Here in Tiffin, a handful of Republican candidates delivered speeches and mingled with 300 party activists at a picnic supper Friday. As Pawlenty, Santorum and Newt Gingrich, a former House speaker, worked the room, several people stood out in the crowd. They wore burnt orange shirts printed with white lettering: "Americans for Rick Perry."
It was yet another sign that Perry was inching closer toward entering the race and would not be starting a campaign from scratch. The group, formed by friends who say they are operating independently, is urging people to attend the straw poll and support Perry as a write-in candidate, since his name will not be printed on the ballot.
The political merits of the straw poll are limited, particularly for predicting results of the caucuses next year. But the results — fair or not, considering only a few thousand people will take part in Ames — are likely to accelerate or extinguish the ambitions of some candidates.
Rep. Ron Paul of Texas, who has wide appeal among voters with a libertarian strain, is aggressively pursuing a strong finish at the straw poll. He has been working to expand on the deep support of his core followers and has encouraged them to send the party a message. Sen. Rand Paul of Kentucky, his son, will arrive this week to help.
The urgency in the voices of the candidates made clear how high the stakes are.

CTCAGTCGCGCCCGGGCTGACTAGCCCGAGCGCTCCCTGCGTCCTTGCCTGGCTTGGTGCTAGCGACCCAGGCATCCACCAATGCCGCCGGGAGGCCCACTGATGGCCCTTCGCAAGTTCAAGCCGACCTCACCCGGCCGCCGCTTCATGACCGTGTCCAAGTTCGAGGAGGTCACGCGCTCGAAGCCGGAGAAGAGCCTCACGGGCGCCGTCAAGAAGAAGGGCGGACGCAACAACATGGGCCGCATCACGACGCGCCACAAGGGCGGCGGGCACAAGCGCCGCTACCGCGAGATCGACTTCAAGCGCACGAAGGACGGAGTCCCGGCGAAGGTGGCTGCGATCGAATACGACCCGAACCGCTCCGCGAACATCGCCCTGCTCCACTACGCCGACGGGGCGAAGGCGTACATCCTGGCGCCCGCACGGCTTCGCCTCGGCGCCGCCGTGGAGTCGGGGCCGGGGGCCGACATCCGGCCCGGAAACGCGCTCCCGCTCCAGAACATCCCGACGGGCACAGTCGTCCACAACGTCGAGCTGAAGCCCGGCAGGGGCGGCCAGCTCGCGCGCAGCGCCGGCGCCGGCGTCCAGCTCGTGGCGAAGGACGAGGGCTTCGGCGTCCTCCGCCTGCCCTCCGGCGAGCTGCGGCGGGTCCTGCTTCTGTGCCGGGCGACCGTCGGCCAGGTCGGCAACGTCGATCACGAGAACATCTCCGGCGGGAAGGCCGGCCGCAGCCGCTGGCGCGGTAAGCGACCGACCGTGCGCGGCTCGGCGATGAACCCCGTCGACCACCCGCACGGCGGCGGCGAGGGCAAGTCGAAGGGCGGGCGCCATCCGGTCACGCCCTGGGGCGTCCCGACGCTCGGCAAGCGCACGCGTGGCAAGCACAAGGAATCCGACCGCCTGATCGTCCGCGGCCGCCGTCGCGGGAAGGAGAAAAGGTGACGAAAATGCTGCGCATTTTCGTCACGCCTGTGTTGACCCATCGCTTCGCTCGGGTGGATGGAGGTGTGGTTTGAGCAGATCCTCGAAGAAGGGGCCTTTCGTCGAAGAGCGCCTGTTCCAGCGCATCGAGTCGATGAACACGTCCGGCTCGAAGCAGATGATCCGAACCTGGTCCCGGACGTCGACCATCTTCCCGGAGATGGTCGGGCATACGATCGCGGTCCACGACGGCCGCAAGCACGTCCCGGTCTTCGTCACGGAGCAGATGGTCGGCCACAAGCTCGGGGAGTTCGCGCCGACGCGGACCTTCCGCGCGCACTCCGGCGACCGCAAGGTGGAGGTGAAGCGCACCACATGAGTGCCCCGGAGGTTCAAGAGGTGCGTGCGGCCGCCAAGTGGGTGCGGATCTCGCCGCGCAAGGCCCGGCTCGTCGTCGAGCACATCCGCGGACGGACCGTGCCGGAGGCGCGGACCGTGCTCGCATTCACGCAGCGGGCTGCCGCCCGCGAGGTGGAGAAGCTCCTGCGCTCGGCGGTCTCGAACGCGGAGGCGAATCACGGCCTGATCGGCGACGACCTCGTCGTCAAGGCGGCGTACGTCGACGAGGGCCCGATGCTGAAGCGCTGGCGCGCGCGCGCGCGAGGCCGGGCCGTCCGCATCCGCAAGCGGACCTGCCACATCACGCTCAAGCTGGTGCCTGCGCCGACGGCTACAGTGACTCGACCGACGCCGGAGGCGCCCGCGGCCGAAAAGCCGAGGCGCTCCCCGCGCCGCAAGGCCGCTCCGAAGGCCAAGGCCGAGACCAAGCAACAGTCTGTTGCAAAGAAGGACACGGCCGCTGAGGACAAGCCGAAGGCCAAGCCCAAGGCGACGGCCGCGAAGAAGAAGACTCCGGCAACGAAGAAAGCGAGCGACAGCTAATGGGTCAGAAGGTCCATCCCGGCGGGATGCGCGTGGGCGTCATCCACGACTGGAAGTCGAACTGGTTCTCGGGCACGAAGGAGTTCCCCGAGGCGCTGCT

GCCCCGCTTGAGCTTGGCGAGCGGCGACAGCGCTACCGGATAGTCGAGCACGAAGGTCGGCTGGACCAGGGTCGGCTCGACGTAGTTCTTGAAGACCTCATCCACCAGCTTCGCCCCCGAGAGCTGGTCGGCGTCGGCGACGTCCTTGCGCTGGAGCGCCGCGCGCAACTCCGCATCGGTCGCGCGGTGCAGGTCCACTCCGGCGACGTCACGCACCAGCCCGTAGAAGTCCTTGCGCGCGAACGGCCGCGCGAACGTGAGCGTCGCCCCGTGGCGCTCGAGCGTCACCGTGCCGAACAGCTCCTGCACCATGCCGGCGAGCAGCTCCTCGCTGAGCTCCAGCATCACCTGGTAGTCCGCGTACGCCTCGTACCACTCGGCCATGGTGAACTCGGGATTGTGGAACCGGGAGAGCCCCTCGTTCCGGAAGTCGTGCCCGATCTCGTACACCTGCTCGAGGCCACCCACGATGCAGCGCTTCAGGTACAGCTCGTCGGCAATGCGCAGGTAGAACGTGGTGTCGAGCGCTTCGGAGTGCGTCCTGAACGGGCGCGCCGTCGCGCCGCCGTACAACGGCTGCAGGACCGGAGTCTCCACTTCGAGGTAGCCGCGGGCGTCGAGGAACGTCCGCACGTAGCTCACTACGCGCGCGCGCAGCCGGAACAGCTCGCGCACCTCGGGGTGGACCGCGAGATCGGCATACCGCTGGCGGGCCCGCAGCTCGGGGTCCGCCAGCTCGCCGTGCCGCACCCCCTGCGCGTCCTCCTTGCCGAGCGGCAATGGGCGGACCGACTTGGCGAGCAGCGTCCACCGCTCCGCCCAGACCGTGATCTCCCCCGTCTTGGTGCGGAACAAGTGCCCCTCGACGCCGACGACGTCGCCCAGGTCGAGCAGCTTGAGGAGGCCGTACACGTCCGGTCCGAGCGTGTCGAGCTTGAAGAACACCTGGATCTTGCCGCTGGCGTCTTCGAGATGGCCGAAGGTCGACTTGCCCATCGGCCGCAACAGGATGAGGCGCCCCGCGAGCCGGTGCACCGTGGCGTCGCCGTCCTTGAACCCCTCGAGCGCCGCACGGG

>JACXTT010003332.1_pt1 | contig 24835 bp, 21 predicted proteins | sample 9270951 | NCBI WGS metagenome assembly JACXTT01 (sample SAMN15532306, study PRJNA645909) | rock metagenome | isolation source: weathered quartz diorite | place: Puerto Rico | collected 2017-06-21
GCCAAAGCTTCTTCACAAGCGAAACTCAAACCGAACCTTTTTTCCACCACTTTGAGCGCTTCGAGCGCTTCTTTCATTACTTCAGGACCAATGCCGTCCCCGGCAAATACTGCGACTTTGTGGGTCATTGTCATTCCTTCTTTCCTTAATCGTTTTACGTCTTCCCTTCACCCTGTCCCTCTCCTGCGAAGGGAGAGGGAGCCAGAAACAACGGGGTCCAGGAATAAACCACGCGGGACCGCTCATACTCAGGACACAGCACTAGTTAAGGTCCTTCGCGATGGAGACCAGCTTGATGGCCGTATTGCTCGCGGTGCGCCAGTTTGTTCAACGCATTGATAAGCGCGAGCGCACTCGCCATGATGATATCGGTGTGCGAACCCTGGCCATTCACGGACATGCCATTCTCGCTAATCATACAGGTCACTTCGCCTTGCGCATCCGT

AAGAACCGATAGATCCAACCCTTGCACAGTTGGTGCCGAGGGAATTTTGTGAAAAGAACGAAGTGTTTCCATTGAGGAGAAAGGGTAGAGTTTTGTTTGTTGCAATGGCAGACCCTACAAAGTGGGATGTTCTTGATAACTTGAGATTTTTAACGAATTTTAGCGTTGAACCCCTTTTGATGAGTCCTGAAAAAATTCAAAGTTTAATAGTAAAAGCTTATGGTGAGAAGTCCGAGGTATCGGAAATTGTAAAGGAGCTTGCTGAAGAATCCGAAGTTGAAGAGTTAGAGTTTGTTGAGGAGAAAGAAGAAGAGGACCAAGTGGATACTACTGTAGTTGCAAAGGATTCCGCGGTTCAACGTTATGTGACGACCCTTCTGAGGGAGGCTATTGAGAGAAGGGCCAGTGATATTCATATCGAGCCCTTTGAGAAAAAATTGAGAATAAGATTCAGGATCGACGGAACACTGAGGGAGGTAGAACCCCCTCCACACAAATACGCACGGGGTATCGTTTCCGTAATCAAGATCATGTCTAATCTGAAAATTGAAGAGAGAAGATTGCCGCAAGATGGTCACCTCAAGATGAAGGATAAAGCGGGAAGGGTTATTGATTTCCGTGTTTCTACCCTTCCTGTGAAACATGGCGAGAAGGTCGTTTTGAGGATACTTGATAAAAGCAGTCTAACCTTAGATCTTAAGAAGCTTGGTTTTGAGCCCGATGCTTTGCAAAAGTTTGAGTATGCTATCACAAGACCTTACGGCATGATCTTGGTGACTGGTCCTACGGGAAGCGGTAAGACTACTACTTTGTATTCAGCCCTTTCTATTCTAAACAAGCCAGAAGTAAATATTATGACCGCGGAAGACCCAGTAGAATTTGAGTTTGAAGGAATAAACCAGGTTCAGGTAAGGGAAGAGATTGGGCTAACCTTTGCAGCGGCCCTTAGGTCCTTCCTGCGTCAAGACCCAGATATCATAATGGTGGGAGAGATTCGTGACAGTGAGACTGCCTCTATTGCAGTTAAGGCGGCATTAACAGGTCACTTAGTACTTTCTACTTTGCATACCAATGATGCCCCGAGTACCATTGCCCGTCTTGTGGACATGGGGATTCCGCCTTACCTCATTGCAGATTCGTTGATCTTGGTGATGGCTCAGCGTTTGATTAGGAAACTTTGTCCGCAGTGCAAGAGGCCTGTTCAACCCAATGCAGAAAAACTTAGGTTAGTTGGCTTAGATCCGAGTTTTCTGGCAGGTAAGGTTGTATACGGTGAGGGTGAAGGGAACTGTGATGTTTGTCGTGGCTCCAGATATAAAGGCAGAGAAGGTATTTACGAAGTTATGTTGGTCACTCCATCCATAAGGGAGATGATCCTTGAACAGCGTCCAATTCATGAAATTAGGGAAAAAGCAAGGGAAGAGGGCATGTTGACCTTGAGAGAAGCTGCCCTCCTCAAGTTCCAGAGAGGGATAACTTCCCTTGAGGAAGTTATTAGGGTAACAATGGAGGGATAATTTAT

As Pawlenty concluded question-and-answer sessions with voters on Friday, he asked for their support — not in the caucuses, but more immediately, at the straw poll. He urged Republicans to take seriously his admonition to elect someone who could go the distance, not a candidate with more limited appeal.
"Before you fuel this rocket and launch it out of here," Pawlenty said, "make sure it can get all the way to the destination."
Pawlenty has moved most of his campaign organization to Iowa from his national headquarters in Minneapolis. He has invested nearly all of his limited finances on television commercials and campaign material to identify supporters and persuade them to go to Ames, where a strong finish in the straw poll could move him beyond his summertime slump.
The debate on Thursday evening, being televised by Fox News, also offers an opportunity for Pawlenty to avoid the missteps that he acknowledged making at the last debate when he backed away from challenging Romney on health care. That debate hurt his fundraising, his aides said, even as Bachmann's steady performance helped propel her candidacy.
Bachmann is also aggressively working to win the straw poll, which will provide a key test on whether she is able to turn the enthusiasm surrounding her candidacy into actual support. Her crowds are routinely larger than those of her rivals, but her campaign stops are staged as events more often seen in the general election, where a high priority is placed on appearances
For two days in a row, she was late arriving at campaign events in the warm afternoon sun and humidity. Her blue campaign bus was idling nearby, but as the crowd waited for her to arrive, an aide was busy arranging the crowd, saying into a loudspeaker, "We need to fill in the crowd and make it look nice and tight for our national media guys."
She also sought to lower expectations, which have soared since she entered the race two months ago.
"We're at a distinct disadvantage from an organizational perspective, but the response that we've had from Iowans has been overwhelming," Bachmann said. She also told the crowd that the White House was carefully watching her campaign, declaring, "They fear my candidacy more than any other."